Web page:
If you were fortunate enough to have been stationed in Germany, you will undoubtedly have come across one of their many Oktoberfests. While the Oktoberfest in Munich is the best known, many regions in Germany offer some form of the fall festival. With food, rides and of course, the glorious Krugs of beer, Oktoberfests are a delightful way to spend a day or a weekend. While Munich is the largest Oktoberfest festival, Stuttgart’s Canstatter Volksfest is the second largest. When we were stationed in Stuttgart, I never left a Volksfest thinking, “If only it were bigger, and had more beer.” Not once.
When we returned from Germany, I didn’t know quite what to do with my lederhosen. I’m glad I had them, but were they just going to sit in my closet? Halloween costume? Cold weather insulation? Lawn mowing outfit? However, I hadn’t counted on my fellow Americans to have embraced the German culture to such an uproarious degree. When Oktoberfest season rolled around last year, there were a number of festivals we attended. Proudly wearing the lederhosen, I was often confused with being a member of the performing bands or dance troupes. Or at least that was my takeaway when they would never actually charge me for beer. “Hey”, I thought, “These things will pay for themselves in a couple of years.”
Make no mistake, American Oktoberfests do not compete with those in Germany. A German beer tent (the major festivals will have 10 – 14 massive cathedrals of drinking) will hold thousands of revelers, each belting out bloozy renditions of traditional folk and pop favorites. Toward the end of every evening, nearly every table is packed with people standing on both the tables and benches, waving their beer steins in inebriated synchronicity. Such sublime buffoonery would never fly in America. But in Germany, it was nice to see the organizers embrace the idea that the Good Lord takes care of drunks and fools. Oktoberfests have both in spades.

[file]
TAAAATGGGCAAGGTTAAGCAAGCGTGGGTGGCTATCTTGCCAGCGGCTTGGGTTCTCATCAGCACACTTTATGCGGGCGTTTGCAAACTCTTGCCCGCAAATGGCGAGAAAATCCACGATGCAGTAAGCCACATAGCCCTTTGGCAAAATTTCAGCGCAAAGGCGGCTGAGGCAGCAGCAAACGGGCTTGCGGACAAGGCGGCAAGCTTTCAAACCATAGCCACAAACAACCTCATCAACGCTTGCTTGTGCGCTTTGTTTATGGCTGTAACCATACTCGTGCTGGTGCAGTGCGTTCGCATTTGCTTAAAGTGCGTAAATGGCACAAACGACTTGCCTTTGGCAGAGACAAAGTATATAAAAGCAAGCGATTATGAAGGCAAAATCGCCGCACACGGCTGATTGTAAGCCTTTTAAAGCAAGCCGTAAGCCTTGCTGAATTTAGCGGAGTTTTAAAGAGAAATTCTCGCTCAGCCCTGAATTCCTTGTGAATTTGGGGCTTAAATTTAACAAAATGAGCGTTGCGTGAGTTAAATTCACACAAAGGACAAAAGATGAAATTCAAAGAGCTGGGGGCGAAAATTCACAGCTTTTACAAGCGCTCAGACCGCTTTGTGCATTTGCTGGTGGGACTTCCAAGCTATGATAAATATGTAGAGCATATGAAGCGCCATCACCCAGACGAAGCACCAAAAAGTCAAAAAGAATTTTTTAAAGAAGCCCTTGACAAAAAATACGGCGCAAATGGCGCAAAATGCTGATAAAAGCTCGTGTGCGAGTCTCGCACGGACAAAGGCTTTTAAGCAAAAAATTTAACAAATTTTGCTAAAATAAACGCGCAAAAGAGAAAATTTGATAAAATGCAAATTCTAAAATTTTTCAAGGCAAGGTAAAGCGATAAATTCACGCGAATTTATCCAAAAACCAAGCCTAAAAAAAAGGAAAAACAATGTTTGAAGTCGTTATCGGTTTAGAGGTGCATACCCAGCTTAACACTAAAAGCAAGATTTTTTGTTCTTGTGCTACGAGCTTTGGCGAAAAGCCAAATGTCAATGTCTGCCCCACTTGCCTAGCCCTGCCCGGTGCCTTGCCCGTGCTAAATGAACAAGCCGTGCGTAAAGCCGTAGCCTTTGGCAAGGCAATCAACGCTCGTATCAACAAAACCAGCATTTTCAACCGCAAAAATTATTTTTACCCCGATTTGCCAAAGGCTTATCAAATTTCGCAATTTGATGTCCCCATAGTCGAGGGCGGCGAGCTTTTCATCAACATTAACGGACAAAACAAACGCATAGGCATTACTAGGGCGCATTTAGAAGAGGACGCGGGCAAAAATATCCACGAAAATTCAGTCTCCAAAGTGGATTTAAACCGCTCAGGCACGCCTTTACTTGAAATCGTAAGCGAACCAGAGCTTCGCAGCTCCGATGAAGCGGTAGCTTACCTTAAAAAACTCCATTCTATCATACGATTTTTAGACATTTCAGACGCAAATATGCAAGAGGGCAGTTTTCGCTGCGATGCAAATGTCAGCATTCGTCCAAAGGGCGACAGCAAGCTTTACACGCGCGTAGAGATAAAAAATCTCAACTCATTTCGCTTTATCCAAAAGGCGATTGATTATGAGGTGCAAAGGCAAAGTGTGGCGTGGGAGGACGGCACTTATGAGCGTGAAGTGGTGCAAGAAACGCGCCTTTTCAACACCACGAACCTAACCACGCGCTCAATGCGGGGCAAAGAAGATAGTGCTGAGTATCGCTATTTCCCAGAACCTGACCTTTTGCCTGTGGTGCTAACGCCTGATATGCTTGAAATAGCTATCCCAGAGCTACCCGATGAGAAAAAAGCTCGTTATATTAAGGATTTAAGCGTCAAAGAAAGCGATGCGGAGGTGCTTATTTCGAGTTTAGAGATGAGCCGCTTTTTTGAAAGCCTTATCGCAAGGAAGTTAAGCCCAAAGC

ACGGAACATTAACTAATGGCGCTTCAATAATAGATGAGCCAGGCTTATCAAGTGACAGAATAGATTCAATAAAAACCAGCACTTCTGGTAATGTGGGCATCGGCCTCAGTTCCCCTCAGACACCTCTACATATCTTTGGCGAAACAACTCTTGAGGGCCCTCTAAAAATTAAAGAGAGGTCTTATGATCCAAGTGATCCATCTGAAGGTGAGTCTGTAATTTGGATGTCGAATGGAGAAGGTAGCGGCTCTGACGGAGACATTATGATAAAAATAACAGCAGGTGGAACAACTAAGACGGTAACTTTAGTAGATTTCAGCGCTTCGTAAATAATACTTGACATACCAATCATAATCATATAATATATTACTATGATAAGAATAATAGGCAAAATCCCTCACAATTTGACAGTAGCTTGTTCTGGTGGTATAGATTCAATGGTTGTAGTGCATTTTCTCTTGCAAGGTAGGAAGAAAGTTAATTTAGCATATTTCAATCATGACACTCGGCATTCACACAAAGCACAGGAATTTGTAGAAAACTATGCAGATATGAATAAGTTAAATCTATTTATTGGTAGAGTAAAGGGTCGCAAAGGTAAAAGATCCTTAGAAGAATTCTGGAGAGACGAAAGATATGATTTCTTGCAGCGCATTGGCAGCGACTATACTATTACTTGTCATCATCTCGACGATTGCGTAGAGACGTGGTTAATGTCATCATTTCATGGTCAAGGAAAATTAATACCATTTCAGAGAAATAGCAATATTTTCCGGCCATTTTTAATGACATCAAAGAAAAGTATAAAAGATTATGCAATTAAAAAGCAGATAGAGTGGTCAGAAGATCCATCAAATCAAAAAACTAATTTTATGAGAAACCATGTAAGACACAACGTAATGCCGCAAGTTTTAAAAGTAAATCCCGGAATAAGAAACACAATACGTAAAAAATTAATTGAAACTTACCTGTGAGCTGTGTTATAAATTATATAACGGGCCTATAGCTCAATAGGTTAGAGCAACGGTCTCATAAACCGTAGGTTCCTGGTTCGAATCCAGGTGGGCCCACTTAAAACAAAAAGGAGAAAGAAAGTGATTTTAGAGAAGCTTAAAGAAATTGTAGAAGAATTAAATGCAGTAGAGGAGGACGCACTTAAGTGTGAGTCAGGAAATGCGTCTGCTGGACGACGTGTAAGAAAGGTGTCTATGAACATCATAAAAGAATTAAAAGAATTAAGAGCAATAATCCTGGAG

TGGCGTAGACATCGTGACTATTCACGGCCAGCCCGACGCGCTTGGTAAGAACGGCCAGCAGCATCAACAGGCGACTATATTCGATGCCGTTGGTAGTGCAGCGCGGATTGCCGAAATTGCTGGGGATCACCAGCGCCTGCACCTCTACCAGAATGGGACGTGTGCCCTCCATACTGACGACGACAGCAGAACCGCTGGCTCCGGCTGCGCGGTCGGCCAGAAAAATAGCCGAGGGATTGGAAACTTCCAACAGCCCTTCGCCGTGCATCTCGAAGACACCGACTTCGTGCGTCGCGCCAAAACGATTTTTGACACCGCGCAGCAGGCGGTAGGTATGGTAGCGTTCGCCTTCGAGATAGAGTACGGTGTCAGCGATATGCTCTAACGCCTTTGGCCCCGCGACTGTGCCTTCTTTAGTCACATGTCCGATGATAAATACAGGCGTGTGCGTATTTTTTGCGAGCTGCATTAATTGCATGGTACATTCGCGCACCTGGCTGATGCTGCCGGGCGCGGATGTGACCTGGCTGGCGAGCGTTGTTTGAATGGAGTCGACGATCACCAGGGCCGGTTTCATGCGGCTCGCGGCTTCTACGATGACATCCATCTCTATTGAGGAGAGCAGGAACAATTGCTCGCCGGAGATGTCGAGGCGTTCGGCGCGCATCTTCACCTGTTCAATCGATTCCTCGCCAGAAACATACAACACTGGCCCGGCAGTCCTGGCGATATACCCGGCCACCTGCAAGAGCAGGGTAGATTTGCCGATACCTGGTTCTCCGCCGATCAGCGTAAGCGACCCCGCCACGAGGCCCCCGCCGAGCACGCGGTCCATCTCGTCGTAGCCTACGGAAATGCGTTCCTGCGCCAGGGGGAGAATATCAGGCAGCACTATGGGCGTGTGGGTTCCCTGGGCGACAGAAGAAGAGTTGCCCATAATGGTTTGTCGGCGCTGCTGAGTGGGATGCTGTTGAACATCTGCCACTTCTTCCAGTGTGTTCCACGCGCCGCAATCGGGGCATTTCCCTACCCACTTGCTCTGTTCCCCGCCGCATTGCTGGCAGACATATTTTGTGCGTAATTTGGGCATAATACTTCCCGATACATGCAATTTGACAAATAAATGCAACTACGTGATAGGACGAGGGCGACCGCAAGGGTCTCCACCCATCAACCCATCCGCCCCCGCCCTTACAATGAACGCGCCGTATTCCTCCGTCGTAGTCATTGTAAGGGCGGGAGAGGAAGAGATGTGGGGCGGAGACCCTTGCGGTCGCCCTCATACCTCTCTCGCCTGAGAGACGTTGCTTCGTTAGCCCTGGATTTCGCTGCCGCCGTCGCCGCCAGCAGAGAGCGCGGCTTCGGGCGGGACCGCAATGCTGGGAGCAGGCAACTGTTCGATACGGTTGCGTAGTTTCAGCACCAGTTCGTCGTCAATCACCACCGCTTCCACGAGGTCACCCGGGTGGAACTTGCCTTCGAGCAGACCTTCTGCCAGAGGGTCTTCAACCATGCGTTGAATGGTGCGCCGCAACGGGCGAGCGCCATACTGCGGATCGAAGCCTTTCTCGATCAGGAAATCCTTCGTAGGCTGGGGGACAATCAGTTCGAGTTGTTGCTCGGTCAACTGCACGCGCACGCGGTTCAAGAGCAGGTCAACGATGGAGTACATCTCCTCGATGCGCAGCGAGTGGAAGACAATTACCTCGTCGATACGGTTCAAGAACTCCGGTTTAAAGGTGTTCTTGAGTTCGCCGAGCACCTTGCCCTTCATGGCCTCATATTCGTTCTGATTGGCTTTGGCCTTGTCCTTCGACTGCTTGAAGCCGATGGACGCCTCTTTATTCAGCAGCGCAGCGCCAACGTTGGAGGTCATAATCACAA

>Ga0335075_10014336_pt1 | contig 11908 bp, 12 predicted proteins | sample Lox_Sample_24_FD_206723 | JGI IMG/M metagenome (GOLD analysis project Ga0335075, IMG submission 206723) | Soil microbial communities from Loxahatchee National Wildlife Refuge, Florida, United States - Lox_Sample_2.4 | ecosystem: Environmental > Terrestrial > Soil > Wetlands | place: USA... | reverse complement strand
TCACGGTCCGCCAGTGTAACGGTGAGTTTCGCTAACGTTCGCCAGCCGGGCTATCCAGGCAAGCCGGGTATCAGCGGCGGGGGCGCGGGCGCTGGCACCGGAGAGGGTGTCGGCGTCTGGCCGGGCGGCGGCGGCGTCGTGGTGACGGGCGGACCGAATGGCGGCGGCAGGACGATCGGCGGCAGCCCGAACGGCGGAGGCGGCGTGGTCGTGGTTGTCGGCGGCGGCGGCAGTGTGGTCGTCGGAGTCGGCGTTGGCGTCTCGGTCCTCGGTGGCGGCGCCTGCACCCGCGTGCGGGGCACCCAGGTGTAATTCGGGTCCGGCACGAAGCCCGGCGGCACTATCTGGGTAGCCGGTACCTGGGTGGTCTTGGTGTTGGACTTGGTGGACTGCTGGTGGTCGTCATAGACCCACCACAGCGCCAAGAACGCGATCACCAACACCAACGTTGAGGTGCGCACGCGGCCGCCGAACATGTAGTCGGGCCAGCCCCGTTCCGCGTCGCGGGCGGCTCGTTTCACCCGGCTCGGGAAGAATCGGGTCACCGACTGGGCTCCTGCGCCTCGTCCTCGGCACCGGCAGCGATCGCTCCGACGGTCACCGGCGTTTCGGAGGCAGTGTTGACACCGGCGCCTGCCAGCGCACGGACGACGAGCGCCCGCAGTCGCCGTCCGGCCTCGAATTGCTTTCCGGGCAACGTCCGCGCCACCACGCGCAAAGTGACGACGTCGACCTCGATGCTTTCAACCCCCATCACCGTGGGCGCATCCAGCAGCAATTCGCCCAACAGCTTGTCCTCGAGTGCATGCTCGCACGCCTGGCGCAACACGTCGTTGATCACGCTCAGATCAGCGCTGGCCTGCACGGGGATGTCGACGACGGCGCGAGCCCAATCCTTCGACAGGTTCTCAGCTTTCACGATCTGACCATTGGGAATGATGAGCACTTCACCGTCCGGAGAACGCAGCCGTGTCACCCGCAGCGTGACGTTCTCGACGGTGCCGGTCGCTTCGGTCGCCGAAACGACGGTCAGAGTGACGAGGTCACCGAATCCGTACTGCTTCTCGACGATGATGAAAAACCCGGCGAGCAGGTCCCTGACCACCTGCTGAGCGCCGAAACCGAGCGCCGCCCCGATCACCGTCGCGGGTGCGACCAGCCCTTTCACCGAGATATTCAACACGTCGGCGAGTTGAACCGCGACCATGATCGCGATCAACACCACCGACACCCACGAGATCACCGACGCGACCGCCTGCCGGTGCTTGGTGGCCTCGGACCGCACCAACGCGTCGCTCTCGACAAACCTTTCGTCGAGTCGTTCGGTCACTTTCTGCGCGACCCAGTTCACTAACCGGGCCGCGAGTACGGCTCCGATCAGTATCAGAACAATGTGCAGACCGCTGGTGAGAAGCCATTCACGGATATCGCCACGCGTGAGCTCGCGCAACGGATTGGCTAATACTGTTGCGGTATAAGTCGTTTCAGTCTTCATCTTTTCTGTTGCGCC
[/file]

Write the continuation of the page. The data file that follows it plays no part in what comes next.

This weekend, Frederick will host its annual Oktoberfest at the Frederick Fair Grounds. They put on quite an extensive production, with outdoor and indoor beer tents, plenty of food, and many activities for the kids. Our first trip last year was a bit underwhelming for me, due to the downpour all weekend and the fact that Mommy was ‘working’ on some TDY in San Diego. With our three young kids, I wasn’t able to partake in any late night sing-alongs. But, with a decent forecast this weekend, I hope to take full advantage of my lederhosen, scarf some schnitzel and brats, and…what was that other thing Oktoberfest is famous for?...Oh yeah, and possibly try a beer. Visit their website: http://www.frederickoktoberfest.org/. If you’re interested in other Oktoberfests throughout the DC region, http://dc.about.com/od/specialevents/a/Oktoberfests.htm will let you know the ‘what/where/when’ of a festival near you. I’m sure that some of these will be more ‘traditional’ and some will be less raucous. But I’m sure they’re all worth checking out.
At this point, I don’t want to get all preachy on you, telling you not to drink and drive, have a designated driver, or not to let your kids turn into free-range children, etc. So I won’t. But I will tell you this: Bring cash. Oktoberfest is where disposable income goes to die.